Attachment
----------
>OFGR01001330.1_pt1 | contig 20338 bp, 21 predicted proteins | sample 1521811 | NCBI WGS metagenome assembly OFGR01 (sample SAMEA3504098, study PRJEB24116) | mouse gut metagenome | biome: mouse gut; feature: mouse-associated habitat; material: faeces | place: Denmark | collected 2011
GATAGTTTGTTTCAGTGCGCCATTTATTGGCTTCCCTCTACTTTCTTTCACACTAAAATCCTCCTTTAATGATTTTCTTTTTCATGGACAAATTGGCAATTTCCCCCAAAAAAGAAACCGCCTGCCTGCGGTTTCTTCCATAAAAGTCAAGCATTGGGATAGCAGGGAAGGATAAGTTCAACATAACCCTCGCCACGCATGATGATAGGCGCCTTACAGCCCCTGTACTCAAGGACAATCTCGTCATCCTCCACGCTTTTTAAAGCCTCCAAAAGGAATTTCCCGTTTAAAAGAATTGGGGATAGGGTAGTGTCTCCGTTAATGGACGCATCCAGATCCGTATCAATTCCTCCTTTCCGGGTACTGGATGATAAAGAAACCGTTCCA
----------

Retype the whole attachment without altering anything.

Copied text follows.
>OFGR01001330.1_pt1 | contig 20338 bp, 21 predicted proteins | sample 1521811 | NCBI WGS metagenome assembly OFGR01 (sample SAMEA3504098, study PRJEB24116) | mouse gut metagenome | biome: mouse gut; feature: mouse-associated habitat; material: faeces | place: Denmark | collected 2011
GATAGTTTGTTTCAGTGCGCCATTTATTGGCTTCCCTCTACTTTCTTTCACACTAAAATCCTCCTTTAATGATTTTCTTTTTCATGGACAAATTGGCAATTTCCCCCAAAAAAGAAACCGCCTGCCTGCGGTTTCTTCCATAAAAGTCAAGCATTGGGATAGCAGGGAAGGATAAGTTCAACATAACCCTCGCCACGCATGATGATAGGCGCCTTACAGCCCCTGTACTCAAGGACAATCTCGTCATCCTCCACGCTTTTTAAAGCCTCCAAAAGGAATTTCCCGTTTAAAAGAATTGGGGATAGGGTAGTGTCTCCGTTAATGGACGCATCCAGATCCGTATCAATTCCTCCTTTCCGGGTACTGGATGATAAAGAAACCGTTCCA